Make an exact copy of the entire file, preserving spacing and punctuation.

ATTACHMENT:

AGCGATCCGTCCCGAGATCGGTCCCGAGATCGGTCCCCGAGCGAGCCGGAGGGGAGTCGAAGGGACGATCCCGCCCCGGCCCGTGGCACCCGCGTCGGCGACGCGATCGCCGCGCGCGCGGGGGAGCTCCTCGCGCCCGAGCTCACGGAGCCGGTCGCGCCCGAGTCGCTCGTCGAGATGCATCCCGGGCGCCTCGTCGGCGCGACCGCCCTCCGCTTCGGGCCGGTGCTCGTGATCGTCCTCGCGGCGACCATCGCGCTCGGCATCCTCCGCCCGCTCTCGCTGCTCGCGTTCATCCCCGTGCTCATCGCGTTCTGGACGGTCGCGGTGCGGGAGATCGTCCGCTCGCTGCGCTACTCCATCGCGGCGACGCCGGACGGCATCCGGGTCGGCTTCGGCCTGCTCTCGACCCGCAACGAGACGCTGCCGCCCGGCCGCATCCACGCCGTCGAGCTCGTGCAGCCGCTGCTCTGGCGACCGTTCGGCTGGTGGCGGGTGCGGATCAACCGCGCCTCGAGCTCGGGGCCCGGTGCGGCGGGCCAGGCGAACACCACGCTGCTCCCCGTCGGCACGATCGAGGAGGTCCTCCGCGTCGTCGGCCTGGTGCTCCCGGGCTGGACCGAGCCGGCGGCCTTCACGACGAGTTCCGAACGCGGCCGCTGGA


AGCGATCCGTCCCGAGATCGGTCCCGAGATCGGTCCCCGAGCGAGCCGGAGGGGAGTCGAAGGGACGATCCCGCCCCGGCCCGTGGCACCCGCGTCGGCGACGCGATCGCCGCGCGCGCGGGGGAGCTCCTCGCGCCCGAGCTCACGGAGCCGGTCGCGCCCGAGTCGCTCGTCGAGATGCATCCCGGGCGCCTCGTCGGCGCGACCGCCCTCCGCTTCGGGCCGGTGCTCGTGATCGTCCTCGCGGCGACCATCGCGCTCGGCATCCTCCGCCCGCTCTCGCTGCTCGCGTTCATCCCCGTGCTCATCGCGTTCTGGACGGTCGCGGTGCGGGAGATCGTCCGCTCGCTGCGCTACTCCATCGCGGCGACGCCGGACGGCATCCGGGTCGGCTTCGGCCTGCTCTCGACCCGCAACGAGACGCTGCCGCCCGGCCGCATCCACGCCGTCGAGCTCGTGCAGCCGCTGCTCTGGCGACCGTTCGGCTGGTGGCGGGTGCGGATCAACCGCGCCTCGAGCTCGGGGCCCGGTGCGGCGGGCCAGGCGAACACCACGCTGCTCCCCGTCGGCACGATCGAGGAGGTCCTCCGCGTCGTCGGCCTGGTGCTCCCGGGCTGGACCGAGCCGGCGGCCTTCACGACGAGTTCCGAACGCGGCCGCTGGA